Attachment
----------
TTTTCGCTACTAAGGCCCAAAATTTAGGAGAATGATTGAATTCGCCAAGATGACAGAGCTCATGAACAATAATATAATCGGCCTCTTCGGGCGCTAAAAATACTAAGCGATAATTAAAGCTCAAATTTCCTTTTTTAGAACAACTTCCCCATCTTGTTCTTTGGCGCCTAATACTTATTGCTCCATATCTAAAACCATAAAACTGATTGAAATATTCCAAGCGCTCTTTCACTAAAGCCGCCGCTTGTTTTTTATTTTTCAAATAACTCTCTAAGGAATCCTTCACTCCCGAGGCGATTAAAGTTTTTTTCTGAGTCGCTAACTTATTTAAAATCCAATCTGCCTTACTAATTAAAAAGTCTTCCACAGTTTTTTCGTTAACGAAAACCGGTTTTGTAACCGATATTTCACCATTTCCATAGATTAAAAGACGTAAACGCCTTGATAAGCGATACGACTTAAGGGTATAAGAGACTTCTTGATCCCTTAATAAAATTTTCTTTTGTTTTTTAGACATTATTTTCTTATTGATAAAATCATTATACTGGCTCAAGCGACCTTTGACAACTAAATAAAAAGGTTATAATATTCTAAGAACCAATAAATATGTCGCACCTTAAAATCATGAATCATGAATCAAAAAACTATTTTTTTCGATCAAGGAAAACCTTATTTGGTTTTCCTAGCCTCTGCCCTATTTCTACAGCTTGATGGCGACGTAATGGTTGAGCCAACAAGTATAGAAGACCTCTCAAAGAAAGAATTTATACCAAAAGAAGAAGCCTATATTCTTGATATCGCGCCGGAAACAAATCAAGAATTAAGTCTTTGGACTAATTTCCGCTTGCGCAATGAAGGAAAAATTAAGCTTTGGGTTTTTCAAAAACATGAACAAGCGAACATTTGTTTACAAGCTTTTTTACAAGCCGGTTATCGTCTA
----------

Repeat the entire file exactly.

TTTTCGCTACTAAGGCCCAAAATTTAGGAGAATGATTGAATTCGCCAAGATGACAGAGCTCATGAACAATAATATAATCGGCCTCTTCGGGCGCTAAAAATACTAAGCGATAATTAAAGCTCAAATTTCCTTTTTTAGAACAACTTCCCCATCTTGTTCTTTGGCGCCTAATACTTATTGCTCCATATCTAAAACCATAAAACTGATTGAAATATTCCAAGCGCTCTTTCACTAAAGCCGCCGCTTGTTTTTTATTTTTCAAATAACTCTCTAAGGAATCCTTCACTCCCGAGGCGATTAAAGTTTTTTTCTGAGTCGCTAACTTATTTAAAATCCAATCTGCCTTACTAATTAAAAAGTCTTCCACAGTTTTTTCGTTAACGAAAACCGGTTTTGTAACCGATATTTCACCATTTCCATAGATTAAAAGACGTAAACGCCTTGATAAGCGATACGACTTAAGGGTATAAGAGACTTCTTGATCCCTTAATAAAATTTTCTTTTGTTTTTTAGACATTATTTTCTTATTGATAAAATCATTATACTGGCTCAAGCGACCTTTGACAACTAAATAAAAAGGTTATAATATTCTAAGAACCAATAAATATGTCGCACCTTAAAATCATGAATCATGAATCAAAAAACTATTTTTTTCGATCAAGGAAAACCTTATTTGGTTTTCCTAGCCTCTGCCCTATTTCTACAGCTTGATGGCGACGTAATGGTTGAGCCAACAAGTATAGAAGACCTCTCAAAGAAAGAATTTATACCAAAAGAAGAAGCCTATATTCTTGATATCGCGCCGGAAACAAATCAAGAATTAAGTCTTTGGACTAATTTCCGCTTGCGCAATGAAGGAAAAATTAAGCTTTGGGTTTTTCAAAAACATGAACAAGCGAACATTTGTTTACAAGCTTTTTTACAAGCCGGTTATCGTCTA